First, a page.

AU stories where Hub/Saito is still alive.
Or if Lan/Netto died and Hub/Saito was still alive
There are a few divorce stories that feature Lan/Netto's parents splitting up and Lan/Netto trying to cope with it.
Some stories will have Knightman a girl underneath the armor for Lan/Pride fics
Faux Symbolism: Serenade is supposed to be a perfect being, incorporating aspects of both genders (hence the androgynous appearance), and has attacks named like "Saint's Light".
Bass, by comparison, is darkness-based like you wouldn't believe. Wants to kill humanity, wields Dark Power from the instant of its discovery, etc.
Franchise Killer: Battle Network 4 had extremely high sales thanks to Battle Network 3, but its poor reception by critics and fans effectively ended things. MMBN5 saw a 33% cut in sales, and they were forced to end the series with 6.
For the anime it was the season Stream.
Fridge Brilliance: In Network Transmission one stage has ShadowMan.EXE destroying a critical WWW ID rather than allow MegaMan.EXE and Lan to obtain it and infiltrate their network. The reason why Dr. Hikari was able to reassemble the ID was because the file destruction was done too quickly and not thoroughly enough, making the retrieved fragments MegaMan retrieved after the fight enough to reconstruct the file by various methods of parity-based data reconstruction.
The "Cyberknobs" and virtual gas in the gas-powered heater right at the start of Battle Network 2 might seem wierd, until you realise that they could represent a form of DMA security measure that moves data between memory spaces. Other strange measures that appear to force MegaMan.exe around might represent similar security measures.
Why do you need to get your friend's security codes again each games? Simple: They either changed their passwords, or the security certificates they gave you last game have already expired!
So, Mega's DNA program was altered to diffuse his connection to Lan? Well, that incredibly minor change was probably changing his iris color from brown, which Hub presumably had as Lan's twin, to green, which he has as Mega.
Good Bad Bugs: This is actually a gameplay mechanic. The introduction of the Navi Customizer in the third game allowed players to customize MegaMan to endow him with various abilities, but if you broke any of the rules of customization, MegaMan would glitch, possibly damaging himself or even the network. Some of the bugs are unambiguously negative (misplacing an HP+ program will cause Mega to lose health in battle), but some of them have unintended combat applications that players exploit anyway.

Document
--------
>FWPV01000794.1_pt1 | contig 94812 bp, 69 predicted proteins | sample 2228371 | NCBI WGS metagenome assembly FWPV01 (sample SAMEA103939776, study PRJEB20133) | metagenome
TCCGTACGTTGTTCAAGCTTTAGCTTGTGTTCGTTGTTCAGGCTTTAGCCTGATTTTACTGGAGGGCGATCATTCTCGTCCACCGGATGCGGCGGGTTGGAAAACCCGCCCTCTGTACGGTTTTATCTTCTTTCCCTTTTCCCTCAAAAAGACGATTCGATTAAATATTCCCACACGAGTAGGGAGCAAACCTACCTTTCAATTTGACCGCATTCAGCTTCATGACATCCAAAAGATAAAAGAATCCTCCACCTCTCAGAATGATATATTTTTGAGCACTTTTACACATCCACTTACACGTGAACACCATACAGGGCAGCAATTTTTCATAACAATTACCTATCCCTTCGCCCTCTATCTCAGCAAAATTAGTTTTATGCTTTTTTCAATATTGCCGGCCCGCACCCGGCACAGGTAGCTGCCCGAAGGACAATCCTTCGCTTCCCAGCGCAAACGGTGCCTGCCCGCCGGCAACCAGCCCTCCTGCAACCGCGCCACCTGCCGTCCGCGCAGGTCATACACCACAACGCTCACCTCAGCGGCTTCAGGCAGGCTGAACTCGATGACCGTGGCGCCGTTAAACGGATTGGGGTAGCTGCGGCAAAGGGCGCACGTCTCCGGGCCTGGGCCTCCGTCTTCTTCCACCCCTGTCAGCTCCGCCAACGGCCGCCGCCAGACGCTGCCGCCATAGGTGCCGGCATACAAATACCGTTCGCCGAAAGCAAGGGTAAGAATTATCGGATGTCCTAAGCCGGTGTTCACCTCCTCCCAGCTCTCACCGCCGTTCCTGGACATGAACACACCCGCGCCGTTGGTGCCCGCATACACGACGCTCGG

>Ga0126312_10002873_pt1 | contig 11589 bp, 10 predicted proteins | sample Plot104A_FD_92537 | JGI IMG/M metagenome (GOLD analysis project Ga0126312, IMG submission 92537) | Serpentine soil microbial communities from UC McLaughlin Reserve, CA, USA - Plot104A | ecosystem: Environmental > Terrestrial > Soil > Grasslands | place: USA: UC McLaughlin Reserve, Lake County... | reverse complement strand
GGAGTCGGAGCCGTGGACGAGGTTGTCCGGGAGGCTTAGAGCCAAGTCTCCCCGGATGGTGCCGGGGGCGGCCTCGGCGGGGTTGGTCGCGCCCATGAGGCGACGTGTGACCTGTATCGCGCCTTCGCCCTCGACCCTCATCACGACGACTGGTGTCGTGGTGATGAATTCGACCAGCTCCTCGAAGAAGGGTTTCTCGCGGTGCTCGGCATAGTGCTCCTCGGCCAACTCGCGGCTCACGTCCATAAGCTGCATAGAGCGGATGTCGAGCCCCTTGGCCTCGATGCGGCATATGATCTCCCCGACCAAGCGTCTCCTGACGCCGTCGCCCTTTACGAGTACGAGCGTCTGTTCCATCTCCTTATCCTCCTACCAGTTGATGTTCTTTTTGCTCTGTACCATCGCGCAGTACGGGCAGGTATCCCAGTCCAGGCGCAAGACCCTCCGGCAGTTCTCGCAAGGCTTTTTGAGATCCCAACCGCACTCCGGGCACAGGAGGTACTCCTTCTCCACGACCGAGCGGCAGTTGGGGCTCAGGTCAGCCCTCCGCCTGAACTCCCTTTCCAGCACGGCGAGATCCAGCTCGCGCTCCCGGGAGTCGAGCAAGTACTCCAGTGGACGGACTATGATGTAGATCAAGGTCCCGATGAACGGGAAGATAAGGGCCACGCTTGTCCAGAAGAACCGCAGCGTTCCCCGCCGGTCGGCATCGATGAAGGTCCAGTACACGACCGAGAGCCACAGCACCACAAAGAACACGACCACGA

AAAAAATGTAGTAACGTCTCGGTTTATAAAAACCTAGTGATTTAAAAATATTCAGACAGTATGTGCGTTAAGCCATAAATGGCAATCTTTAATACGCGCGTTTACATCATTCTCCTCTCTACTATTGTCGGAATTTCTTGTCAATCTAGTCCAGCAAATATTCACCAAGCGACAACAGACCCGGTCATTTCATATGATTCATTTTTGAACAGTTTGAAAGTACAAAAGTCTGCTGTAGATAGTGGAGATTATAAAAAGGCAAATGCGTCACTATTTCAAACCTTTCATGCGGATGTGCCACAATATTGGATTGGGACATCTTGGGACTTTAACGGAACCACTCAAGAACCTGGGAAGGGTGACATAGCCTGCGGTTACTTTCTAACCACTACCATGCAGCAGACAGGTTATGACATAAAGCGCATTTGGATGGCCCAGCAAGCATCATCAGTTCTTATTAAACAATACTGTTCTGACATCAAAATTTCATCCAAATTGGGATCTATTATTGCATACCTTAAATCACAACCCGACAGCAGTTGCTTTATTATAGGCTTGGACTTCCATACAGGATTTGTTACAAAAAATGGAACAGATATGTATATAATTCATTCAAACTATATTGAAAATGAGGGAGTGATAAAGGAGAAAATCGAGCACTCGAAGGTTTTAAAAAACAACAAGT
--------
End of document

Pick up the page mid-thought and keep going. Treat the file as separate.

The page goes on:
Bugging the Humour program in the latter half of the series causes MegaMan's "mood" to change at random, allowing the player to semi-reliably deal x2 damage because it was on full sync or anger for a few seconds. Also useful is the bug that causes the charged shot to create Rock Cubes, which can be airshot or punched into enemies for 200 damage.
Battle Network 3's Bug Style is entirely about this: you unlock it by deliberately glitching Mega before sending him into battle, it endows you with a positive and a negative bug at the start of each fight, and as you level it up, it gives you the Bug Stop program (which ignores Navi Customizer bugs so you can have a little more freedom when you customize Mega) and the Dark License program (which allows you to use certain Giga Chips without opening a Dark Hole in the field first).
An actual coding mess-up happens in the ProtoMan tournament fight at Blue Moon. His AI insists on doing almost nothing but spamming Fighter Sword, but only from the center-right row. An Area Steal makes him entirely useless in combat.
Harsher in Hindsight: A scene in 3 where Mamoru nearly dies from complications during a WWW malware attack on the hospital around the time he was scheduled for an operation becomes more sinister when you realize that it is theoratically possible to break into a hospital's intranet and tamper with the vital equipment hooked into its network via their embedded systems.
Bridging this and Harsher in Hindsight, over the course of the early 200x years, malware attacks have increased in frequency and become more high-profile. Between Flame, Stuxnet, and the recent spam attacks made against Spamhaus that threatened to knock out an entire major router node, it's clear that the Battle Network series is eeriely prophetic about cyber warfare.
Padding: The Waterworks. You go through the stage and then defeat a Mini-Boss. Okay that seems all good...until you realize that now the water is actually poison so you have to go all the way back to the Sci Lab and all the way through the stage AGAIN to fix it. This is probably the worst offender of Battle Network padding.
The Castle stage in the second game could also be bad, but a lot of it can be avoidable if you just run out of the way of the zombies.
The Hospital Stage in the third game also comes dangerously close, since you have to use fire chips. Thankfully you can easily get fire chips in the area so that the game doesn't become unwinnable, but you have to run around and hope you attract enough fire viruses to drop one. However, if you have enough Totem chips lying around you won't have to do this, and they're actually quite easy to obtain even before the hospital stage and very practical. Same with cheap-damage dealing fire chips.
The Internet Fire comes close, too. You have to spend Aqua chips to douse the giant bonfires all over the cyber-world, but this time, there are no water viruses around to help you restock.